Jorge L. Alió, MD, PhD, FEBOphth, shared his pearls situations in which a patient presents with a cataract and corneal opacity at the European Society of Ophthalmology Conference, Prague.
When a patient with a cataract and corneal opacity presents, the question arises about whether cataract surgery and corneal graft surgery should be performed simultaneously. The definitive answer depends on the patient status and surgeon skills, according to Jorge L. Alió, MD, PhD, FEBOphth, Professor and Chairman of Ophthalmology, and Founder Vissum Miranza, Alicante, Spain. He shared his pearls for these challenging cases at the European Society of Ophthalmology Conference, Prague.
Corneal opacity is a relatively common situation when dealing with corneal disease in patients who have experienced trauma or in those who are elderly. The potential for achieving improved vision after only cataract removal should be evaluated with care.
“Careful evaluation of these cases is mandatory. In many of these cases, corneal grafting is ultimately not needed, which saves time and inconvenience for patients and medical community,” he commented.
In these cases, the preoperative evaluation is of paramount importance. The corneal opacity may result from corneal dystrophies or corneal scars from previous trauma or infection. They may limit the postoperative visual outcome depending on their location, density, and ability to induce irregular astigmatism.
In the event of a previous trauma with resultant scarring, he advised that surgeons correct regular astigmatism with customized toric intraocular lenses (IOLs). Assessing the risks and potential success of corneal grafting is essential in the decision-making, in that some cases face a high risk of failure.
If the corneal regularity is acceptable or mostly regular, cataract surgery itself alone may be indicated by enhancing intraoperative visualization and the use of toric IOLs. Patients with severely aberrated and opaque corneas may be candidates for a corneal graft procedure and cataract surgery.
Controlling illumination during cataract surgery is a key factor in such cases. He uses a shielded widefield endoilluminator inserted through a limbal paracentesis. Transcorneal oblique illumination provides less illumination than endoillumination.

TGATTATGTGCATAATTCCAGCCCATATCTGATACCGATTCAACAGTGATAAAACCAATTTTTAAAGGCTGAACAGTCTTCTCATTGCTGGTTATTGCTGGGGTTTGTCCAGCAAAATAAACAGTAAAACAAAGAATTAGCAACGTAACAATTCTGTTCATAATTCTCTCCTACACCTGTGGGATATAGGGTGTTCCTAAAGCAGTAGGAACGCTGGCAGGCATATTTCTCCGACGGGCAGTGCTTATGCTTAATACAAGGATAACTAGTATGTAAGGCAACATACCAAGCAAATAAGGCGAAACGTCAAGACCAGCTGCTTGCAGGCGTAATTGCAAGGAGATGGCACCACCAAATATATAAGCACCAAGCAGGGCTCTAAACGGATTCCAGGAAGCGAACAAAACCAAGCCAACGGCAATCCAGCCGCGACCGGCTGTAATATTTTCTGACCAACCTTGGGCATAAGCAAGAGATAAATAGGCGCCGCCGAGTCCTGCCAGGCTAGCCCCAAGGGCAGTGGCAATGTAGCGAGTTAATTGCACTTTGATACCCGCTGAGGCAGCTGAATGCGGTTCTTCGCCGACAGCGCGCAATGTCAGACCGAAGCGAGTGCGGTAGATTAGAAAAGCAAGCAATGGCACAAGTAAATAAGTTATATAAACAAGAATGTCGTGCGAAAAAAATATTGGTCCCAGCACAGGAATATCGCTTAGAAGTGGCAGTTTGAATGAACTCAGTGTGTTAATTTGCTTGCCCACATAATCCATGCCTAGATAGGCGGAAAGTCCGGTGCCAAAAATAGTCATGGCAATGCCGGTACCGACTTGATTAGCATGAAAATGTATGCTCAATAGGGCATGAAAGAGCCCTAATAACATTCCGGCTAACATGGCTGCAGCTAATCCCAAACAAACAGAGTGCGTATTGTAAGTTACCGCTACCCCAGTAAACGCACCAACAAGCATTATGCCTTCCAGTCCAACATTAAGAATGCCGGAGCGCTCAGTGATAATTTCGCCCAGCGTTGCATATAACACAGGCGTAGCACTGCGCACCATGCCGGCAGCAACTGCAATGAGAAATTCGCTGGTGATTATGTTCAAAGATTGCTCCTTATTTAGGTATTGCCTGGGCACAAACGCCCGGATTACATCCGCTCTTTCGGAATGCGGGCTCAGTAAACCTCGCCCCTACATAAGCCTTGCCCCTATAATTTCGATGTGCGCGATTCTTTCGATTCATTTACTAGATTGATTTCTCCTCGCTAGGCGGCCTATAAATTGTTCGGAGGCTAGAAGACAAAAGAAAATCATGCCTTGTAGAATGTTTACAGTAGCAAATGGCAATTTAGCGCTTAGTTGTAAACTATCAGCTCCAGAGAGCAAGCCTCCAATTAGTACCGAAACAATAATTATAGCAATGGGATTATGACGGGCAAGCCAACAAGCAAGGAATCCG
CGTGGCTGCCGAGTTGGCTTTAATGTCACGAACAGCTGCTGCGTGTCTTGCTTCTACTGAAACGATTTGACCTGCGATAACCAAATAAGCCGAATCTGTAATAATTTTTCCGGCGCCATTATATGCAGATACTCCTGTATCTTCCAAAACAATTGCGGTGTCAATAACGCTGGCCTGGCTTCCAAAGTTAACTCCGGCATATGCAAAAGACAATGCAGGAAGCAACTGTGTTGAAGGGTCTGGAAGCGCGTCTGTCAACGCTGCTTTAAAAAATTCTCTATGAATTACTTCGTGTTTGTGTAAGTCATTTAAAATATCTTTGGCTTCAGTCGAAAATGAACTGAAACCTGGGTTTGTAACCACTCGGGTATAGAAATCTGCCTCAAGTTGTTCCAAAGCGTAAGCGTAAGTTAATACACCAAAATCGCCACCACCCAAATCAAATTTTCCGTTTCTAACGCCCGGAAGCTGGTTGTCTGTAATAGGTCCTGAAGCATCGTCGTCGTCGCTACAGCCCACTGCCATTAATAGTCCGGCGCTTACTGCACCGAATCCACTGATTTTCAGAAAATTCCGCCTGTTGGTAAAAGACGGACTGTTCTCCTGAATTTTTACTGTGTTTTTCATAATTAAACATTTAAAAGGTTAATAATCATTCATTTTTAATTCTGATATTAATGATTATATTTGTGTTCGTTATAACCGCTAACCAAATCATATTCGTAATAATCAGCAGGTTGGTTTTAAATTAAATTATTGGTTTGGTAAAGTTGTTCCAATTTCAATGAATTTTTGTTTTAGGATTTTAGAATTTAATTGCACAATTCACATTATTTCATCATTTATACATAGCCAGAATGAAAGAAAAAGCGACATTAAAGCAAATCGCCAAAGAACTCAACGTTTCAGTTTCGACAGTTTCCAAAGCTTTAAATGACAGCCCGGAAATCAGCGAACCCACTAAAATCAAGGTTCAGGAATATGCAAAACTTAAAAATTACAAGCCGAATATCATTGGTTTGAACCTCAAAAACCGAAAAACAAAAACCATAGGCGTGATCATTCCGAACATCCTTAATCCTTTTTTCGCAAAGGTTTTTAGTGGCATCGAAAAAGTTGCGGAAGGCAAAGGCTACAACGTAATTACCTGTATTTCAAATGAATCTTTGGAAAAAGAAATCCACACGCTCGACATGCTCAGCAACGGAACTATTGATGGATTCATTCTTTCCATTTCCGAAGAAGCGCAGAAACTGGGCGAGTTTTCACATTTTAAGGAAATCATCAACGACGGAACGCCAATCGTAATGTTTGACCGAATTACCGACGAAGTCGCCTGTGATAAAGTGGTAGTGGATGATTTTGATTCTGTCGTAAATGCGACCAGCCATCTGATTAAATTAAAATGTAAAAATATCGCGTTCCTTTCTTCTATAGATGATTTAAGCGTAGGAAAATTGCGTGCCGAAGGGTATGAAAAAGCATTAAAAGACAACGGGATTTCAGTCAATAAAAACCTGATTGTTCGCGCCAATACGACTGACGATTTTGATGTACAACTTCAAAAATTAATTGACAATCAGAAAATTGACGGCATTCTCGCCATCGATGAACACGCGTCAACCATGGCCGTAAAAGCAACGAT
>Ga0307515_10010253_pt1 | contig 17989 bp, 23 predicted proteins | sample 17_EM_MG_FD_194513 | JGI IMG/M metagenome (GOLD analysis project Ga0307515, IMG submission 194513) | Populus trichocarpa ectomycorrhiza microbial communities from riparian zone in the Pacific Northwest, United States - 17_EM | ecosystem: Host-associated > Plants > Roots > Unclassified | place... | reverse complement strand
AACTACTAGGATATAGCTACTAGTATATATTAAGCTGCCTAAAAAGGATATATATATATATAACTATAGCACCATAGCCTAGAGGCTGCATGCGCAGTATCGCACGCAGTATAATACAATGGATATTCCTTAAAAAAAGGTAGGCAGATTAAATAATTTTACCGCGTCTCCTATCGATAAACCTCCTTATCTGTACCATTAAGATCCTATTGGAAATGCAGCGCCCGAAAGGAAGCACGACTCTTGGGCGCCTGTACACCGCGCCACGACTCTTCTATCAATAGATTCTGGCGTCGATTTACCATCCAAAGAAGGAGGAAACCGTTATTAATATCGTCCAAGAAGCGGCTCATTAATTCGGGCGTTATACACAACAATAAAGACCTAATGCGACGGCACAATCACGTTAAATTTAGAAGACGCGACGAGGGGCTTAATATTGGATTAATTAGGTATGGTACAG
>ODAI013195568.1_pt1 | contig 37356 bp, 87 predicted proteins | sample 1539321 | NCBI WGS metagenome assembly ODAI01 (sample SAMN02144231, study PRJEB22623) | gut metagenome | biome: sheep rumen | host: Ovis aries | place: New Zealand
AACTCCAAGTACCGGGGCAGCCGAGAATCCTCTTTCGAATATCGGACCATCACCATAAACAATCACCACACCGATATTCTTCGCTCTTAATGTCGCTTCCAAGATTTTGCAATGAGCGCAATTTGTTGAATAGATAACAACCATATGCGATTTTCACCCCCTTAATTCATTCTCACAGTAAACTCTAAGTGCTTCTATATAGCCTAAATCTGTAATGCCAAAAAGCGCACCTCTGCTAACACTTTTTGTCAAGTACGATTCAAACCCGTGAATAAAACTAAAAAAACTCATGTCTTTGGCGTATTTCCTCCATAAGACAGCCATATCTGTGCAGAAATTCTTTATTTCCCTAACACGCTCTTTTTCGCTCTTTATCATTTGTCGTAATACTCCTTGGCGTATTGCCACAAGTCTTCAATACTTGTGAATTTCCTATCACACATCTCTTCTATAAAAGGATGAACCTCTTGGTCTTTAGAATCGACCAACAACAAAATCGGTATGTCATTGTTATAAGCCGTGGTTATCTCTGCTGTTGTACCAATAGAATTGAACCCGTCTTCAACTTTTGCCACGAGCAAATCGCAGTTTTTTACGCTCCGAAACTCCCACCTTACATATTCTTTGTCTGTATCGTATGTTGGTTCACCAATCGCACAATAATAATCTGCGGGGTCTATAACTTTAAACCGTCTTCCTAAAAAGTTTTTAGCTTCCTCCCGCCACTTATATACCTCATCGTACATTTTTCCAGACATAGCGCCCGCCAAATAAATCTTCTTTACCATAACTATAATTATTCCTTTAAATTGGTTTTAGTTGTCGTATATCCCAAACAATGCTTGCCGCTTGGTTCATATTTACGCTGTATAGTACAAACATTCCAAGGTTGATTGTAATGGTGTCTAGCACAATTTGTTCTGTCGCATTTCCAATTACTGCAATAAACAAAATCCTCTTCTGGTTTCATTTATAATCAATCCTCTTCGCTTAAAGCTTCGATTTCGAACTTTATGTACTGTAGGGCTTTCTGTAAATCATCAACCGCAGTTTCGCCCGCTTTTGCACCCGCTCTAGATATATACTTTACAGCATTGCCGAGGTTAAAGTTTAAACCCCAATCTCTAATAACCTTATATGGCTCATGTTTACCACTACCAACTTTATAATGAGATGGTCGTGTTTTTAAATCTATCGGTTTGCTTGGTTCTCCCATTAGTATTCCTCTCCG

Dr Alió uses 2% hydroxypropyl methylcelluloseto coat the cornea, red reflex enhancement, Trypan Blue capsular stain, and manipulating the eye to look through clear corneal parts.
He advised testing the eye using microscopy. If the corneal opacity is dense and central with a depth reaching or exceeding the posterior stroma, penetrating keratoplasty or deep anterior lamellar keratoplasty should be considered at the time of cataract surgery.
He described a representative case of a healthy 73-year-old man from Colombia. The ophthalmic history revealed no light perception vision in the right eye because of a previous trauma. The best-corrected distance visual acuity in the left eye was 0.1 (-). The left eye had alimbal stem cell deficiency of autoimmune etiology and a dense cataract; the prognosis for a corneal graft in this eye was extremely poor. The patient refused corneal surgery.
In this case, Dr Alió planned a cataract surgery and implantation of a customized 8 diopter toric IOL in the left eye. The visual outcome was 0.6 decimal visual acuity.
Dr Alió summarized, “Cataract surgery is an opportunity to recover useful vision in many patients with a potentially poor outcome after corneal graft surgery. Surgeons can benefit from endoillumination procedures to improve surgical visualization, capsular staining, and microinstruments to perform these cases successfully. Surgeon wisdom and experience are necessary to reach the optimal outcome. In many of these cases, corneal grafting ultimately is not necessary, saving time and inconvenience for the patient and surgeon.”